QSC is a name that has been around for some time now. At one point or another, potentially everyone in the industry has been exposed to at least one or more of the company’s products. Now that market penetration continues with the new QSC PowerLight3 series amplifiers — or, as QSC puts it, “the ultimate analog amplifier.”
The PowerLight3 upgrades the PowerLight2 series, adding and refining some appreciated functions. The new PL380 ($3,599) is QSC’s flagship model, with an output of 8,000 watts (two channels driven at 2 ohms at 4,000 watts per channel). The PL380 is rated as a Class D switching power supply amp. This amp features QSC’s reactive “back EMF,” which recycles the unused energy back to the power supply to produce an AC efficiency of up to 85 percent, keeping AC power demand to a minimum.
The PL380’s frequency response is rated from 20 Hz to 20 kHz ±0.2 dB. Maximum distortion is rated at 0.20 percent from 4 to 8 ohms, with noise rated at -104 dB. Input sensitivity is adjustable from three settings: 26 dB (5.27V), 32 dB (2.67V), and 1.2V (39.1dB) with input impedance set at >10k ohms. The Damping factor at 8 ohms is rated at 200. All of the standard input and output connectors are on the amp: XLR inputs with Neutrik and 5-way binding post outputs. The front panel of the PL380 is common with most other QSC amps, with attenuation knobs from each channel (the standard LED “Christmas Tree” of signal). The PL380 sits in only two rack spaces, and weighs in at a respectable 24 pounds.
The PL380 also supports remote control through QSC’s QSControl BASIS networked audio platform and the DataPort at the rear of the amp. The PL30 is shipped with an 18A/30A Twist-Loc power cable to a Neutrik Power-Con at the amp. All of the common amplifier and load/power protection of short circuit, open circuit, thermal, RF and DC fault is also there, along with on/off muting and active inrush limiting.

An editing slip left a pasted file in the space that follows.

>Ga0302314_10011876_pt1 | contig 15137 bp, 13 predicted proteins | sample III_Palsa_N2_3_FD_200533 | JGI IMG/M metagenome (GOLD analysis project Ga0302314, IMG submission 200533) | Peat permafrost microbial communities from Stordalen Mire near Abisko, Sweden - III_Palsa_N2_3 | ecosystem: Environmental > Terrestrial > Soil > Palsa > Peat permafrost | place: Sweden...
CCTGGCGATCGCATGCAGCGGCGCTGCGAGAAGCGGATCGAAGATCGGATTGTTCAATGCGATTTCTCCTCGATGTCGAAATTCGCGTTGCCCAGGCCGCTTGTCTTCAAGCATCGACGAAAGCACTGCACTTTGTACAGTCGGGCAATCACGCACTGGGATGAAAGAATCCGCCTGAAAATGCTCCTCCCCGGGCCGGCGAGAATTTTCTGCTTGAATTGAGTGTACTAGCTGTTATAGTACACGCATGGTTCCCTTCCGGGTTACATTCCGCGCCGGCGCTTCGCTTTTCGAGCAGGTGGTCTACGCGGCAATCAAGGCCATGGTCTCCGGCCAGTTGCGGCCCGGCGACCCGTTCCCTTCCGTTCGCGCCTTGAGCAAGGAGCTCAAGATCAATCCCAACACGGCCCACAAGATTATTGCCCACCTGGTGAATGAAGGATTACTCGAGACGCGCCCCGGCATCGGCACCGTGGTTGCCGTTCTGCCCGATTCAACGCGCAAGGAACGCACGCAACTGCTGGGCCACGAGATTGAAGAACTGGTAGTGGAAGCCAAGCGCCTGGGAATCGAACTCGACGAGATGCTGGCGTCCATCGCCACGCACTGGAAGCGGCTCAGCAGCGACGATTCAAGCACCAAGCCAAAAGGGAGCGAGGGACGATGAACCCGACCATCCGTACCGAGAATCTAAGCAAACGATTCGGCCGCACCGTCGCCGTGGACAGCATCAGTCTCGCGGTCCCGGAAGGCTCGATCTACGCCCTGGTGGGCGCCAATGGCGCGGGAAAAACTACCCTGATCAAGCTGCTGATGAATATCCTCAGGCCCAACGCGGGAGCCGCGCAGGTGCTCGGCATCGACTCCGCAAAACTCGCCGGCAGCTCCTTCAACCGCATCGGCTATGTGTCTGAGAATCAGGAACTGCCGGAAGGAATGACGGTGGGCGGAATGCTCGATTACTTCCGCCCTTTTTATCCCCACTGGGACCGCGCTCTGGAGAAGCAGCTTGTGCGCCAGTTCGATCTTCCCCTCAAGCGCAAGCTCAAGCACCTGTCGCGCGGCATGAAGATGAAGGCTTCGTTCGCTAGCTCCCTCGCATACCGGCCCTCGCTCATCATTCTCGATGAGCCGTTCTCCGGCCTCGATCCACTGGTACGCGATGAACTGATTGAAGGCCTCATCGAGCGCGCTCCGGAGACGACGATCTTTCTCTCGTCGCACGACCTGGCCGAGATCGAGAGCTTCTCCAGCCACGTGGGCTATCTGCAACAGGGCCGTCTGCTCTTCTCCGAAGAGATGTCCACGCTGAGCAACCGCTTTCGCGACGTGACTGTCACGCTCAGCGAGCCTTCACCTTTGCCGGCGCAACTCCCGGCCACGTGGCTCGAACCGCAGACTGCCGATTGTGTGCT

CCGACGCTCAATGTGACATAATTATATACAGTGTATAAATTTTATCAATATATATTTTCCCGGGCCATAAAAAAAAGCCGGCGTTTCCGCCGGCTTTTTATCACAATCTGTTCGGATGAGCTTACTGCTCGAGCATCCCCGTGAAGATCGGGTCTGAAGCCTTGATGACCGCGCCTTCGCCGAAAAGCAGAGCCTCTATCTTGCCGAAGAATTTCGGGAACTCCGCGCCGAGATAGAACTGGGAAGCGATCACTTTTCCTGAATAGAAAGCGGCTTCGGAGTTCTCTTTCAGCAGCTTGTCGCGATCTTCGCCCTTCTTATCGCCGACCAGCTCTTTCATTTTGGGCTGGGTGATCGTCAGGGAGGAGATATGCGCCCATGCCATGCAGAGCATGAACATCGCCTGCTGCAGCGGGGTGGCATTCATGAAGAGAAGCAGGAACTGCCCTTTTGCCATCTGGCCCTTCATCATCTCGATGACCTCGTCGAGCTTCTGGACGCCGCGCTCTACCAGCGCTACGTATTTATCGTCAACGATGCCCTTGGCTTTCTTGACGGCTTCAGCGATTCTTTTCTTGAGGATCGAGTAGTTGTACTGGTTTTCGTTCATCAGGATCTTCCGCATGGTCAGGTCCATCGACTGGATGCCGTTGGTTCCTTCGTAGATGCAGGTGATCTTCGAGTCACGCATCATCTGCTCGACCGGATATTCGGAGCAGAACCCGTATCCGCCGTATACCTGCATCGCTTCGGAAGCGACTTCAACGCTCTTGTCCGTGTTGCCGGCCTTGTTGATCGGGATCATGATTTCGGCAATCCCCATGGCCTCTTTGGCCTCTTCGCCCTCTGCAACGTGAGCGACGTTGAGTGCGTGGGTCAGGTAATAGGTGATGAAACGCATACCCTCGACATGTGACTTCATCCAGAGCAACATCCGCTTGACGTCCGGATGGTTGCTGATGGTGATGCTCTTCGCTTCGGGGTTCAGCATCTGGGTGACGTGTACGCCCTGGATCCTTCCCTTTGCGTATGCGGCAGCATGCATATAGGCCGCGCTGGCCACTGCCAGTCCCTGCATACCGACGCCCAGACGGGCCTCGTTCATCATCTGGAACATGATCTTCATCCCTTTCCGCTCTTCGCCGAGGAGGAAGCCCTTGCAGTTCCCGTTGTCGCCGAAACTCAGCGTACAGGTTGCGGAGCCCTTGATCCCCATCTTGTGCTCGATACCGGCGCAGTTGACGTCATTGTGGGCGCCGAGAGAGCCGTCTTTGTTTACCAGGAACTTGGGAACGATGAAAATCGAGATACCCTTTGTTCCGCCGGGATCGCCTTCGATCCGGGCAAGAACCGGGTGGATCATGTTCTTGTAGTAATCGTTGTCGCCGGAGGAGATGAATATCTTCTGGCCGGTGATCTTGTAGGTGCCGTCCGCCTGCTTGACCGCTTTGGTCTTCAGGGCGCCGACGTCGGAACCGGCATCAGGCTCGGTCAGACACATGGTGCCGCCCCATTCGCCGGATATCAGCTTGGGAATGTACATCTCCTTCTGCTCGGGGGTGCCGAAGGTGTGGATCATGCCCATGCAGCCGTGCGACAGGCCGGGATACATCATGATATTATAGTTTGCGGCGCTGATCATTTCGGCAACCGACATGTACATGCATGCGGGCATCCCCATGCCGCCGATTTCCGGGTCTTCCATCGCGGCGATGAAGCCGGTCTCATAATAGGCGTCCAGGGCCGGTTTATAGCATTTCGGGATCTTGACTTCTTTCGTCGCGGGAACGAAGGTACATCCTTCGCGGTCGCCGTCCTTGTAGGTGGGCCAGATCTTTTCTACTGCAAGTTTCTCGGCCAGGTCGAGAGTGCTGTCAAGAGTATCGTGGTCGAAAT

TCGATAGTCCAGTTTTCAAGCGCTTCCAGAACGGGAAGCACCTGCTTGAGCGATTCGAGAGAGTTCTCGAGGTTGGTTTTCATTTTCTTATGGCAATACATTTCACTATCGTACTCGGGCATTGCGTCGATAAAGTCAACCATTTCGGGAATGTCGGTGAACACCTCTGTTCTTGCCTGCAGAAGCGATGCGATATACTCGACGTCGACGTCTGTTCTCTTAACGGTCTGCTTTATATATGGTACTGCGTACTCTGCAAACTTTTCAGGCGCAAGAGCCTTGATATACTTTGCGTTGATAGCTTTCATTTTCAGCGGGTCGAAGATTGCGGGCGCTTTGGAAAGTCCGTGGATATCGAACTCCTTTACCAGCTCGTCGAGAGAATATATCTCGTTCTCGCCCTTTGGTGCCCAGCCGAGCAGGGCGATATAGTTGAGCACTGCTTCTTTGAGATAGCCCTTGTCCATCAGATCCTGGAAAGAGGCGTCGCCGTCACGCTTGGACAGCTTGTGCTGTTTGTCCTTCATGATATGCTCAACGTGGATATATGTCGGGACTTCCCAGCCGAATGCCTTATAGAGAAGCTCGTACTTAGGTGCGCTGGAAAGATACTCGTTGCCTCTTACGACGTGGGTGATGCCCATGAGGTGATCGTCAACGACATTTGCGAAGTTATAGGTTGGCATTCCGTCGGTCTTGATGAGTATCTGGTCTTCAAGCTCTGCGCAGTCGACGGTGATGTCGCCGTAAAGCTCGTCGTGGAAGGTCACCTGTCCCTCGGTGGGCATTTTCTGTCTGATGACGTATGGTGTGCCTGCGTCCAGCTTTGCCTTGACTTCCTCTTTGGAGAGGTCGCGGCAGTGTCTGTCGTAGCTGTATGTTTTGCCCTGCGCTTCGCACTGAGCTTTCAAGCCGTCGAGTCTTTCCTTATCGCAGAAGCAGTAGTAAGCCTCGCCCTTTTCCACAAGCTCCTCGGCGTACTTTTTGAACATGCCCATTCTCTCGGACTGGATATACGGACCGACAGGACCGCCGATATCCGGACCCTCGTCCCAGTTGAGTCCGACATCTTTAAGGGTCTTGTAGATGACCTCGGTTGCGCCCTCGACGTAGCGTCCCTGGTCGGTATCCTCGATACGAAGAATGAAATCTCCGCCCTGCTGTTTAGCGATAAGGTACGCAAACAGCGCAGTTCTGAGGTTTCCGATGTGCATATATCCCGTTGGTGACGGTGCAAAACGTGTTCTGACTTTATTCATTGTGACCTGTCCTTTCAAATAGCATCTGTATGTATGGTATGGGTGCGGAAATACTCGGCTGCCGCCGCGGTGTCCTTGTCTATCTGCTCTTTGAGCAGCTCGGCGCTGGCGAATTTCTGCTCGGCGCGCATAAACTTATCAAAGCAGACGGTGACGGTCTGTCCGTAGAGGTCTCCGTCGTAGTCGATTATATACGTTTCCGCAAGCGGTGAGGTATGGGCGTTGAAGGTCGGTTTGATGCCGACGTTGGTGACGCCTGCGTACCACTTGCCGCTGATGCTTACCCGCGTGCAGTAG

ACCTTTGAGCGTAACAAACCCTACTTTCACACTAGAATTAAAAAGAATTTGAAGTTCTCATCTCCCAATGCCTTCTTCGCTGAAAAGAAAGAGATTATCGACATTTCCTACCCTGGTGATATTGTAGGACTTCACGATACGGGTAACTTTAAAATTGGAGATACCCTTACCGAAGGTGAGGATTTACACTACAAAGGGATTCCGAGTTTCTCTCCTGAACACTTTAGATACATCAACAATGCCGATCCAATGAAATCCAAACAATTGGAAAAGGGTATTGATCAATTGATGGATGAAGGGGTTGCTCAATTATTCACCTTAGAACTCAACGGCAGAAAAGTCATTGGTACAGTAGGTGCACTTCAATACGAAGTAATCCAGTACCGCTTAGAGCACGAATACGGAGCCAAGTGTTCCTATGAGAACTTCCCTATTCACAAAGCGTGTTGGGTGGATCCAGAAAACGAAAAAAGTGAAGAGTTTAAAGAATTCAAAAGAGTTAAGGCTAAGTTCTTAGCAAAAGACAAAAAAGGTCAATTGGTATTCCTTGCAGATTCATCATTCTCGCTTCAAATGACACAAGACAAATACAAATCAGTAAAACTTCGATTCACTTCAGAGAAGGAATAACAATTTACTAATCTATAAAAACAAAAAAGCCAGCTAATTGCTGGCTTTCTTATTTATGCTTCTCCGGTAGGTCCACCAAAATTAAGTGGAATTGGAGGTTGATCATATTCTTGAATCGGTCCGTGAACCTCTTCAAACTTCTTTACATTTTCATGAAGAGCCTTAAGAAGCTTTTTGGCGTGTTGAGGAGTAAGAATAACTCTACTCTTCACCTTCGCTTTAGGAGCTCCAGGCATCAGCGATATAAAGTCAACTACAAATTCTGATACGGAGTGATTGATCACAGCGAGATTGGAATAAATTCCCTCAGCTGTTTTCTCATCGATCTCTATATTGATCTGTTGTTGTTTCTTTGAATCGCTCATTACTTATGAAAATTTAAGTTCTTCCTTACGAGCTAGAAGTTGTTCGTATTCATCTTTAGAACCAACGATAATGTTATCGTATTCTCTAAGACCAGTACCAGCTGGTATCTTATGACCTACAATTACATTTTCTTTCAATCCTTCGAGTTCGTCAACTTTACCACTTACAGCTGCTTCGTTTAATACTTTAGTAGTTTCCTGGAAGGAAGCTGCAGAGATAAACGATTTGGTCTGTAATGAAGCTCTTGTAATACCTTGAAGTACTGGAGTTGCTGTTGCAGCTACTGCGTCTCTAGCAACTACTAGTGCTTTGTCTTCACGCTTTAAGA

Live reinforcement, permanent installs
8,000 watts (two channels driven at 2 ohms at 4,000 watts per channel); Class D; QSC reactive “Back EMF”; XLR inputs with Neutrik and 5-way binding post outputs
QSC Audio | 800-854-4079 | www.qscaudio.com
- Great utility amp
- No DSP without additional gear
Overall, a powerful improvement over the older series.IN USE
I had the opportunity to use the PL380 for several months. The first thing I did after opening the box was to change out the Twist-Loc power connector to a regular 20A Edison. This way, I could use the amp in any situation that might pop up (and they did pop up more frequently than even I would have wanted).
I found the PL380 very robust in the fact that it was lightweight, yet very powerful. I was able to run it as an extra sub amp, or as an extra amp for additional front fills on multiple shows. I loved the fact that QSC utilized the back panel connections to work with whatever could be thrown at them. Having both binding post and Neutrik outputs and parallel XLR inputs made things easier when adding it in to existing systems, like I did without the need of additional, sometimes flimsy, adapters.